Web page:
Sigrún Davíðsdóttir's Icelog

End of central bank independence in Iceland – the pessimistic view

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The leaders of the Icelandic coalition government are struggling to appoint a governor of the Central Bank of Iceland. It now seems that the most likely outcome is that more than one will be appointed, whether it will right away or later. This spells the end of an independent central bank in Iceland. The stumbling process prompts the question how likely it is that a government that cannot agree on appointing a governor of the Central Bank will be able to chew through all the very difficult decisions needed in order to lift the capital controls.

In its last report on Iceland the International Monetary Fund sent some thinly veiled sharp messages to the Icelandic government: one was on the importance of respecting the independence of the Central Bank of Iceland; the other was the importance of an orderly path in resolving the estates of the collapsed banks, i.e. composition and not bankruptcy (more on this in an earlier blog).

It now seems that the government is just about to ignore the first advice, on the all important independence of the CBI. After mulling over the three most suitable candidates a “bizarre” selection committee put forward it now seems that the government cannot choose one candidate. Instead, it seems to be planning to change the management structure of the bank – and put more than one governor at the helm (more on the selection and its implications here).

Bjarni Benediktsson minister of finance said in a Rúv interview last night that considering the increased work load at the bank it made sense to appoint more than one governor (as if this need has suddenly become desperately clear).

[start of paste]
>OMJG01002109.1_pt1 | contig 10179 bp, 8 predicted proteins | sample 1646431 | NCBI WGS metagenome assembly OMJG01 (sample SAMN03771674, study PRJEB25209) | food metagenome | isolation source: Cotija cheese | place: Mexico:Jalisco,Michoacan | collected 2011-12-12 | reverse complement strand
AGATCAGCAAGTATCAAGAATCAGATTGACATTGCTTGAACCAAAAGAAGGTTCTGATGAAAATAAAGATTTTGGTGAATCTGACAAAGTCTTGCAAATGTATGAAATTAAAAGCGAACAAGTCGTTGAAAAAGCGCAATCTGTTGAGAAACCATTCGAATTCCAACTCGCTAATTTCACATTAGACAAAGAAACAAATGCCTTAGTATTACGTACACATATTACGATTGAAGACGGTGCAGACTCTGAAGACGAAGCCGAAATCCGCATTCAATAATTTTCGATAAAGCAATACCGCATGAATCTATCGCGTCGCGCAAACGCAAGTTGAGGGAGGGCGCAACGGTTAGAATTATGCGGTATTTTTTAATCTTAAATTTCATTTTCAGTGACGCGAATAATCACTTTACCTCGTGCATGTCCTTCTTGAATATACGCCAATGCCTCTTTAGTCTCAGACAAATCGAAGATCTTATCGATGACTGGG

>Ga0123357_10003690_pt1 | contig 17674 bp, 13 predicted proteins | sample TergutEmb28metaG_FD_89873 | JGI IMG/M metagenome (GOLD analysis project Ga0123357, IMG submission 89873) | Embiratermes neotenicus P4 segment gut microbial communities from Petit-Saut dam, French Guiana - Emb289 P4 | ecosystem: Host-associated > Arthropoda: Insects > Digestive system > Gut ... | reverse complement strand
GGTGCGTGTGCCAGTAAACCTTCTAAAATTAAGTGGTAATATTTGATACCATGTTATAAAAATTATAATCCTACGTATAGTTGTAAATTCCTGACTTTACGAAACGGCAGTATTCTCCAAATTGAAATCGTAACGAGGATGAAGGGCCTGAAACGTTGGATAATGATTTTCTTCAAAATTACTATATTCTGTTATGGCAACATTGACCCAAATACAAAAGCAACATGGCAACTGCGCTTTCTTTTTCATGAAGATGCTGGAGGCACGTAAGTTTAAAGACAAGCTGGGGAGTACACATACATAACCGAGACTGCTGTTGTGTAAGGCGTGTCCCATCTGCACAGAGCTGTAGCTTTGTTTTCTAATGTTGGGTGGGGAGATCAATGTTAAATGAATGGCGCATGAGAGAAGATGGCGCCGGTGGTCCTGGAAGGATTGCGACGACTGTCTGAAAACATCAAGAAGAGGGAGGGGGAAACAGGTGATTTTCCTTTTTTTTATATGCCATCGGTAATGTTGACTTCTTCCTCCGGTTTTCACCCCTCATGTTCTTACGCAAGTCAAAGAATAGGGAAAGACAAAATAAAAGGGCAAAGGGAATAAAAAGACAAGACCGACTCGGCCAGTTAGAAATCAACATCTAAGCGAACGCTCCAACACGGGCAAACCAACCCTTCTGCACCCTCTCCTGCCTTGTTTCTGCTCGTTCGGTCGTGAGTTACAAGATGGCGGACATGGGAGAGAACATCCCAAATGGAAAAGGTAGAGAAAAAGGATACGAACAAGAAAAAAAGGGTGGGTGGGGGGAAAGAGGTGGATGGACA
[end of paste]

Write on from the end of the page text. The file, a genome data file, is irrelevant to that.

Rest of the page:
The truth is that the government has been mulling over these changes more or less during the year since it came to power but apparently never could make up its mind as to what to do. This surfaced i.a. when the governorship of the present governor was not prolonged literally hours before it would have been renewed automatically.

At the beginning of May Benediktsson appointed a committee to review laws regarding the CBI. The committee was to come up with proposals before the end of this year. Those on the committee are Friðrik Már Baldursson, one of the applicants for the post of governor, Ólöf Nordal who was on the selection committee and is an ex-MP and ex-vice chairman of the Independence party. The third committee member is professor Þráinn Eggertsson at the University of Iceland.

Now there is suddenly no time to wait for the proposals of this committee as to the future of the CBI. Instead, it has all to be decided on the hoof and in a hurry before a new governor or governors will be appointed. New governor(s) has/have to be appointed before the end of August when the time in office of the present governor, Már Guðmundsson, expires.

From the three candidates seen as equally merited by the “bizarre” selection committee – Már Guðmundsson and two professors, Ragnar Árnason and Friðrik Már Baldursson – Guðmundsson is undisputedly the best qualified. For political reasons, the government is unable to rest with Guðmundsson continuing. This seems to be accelerating the process of management changes at the CBI where one or two of the professors would be hired as well.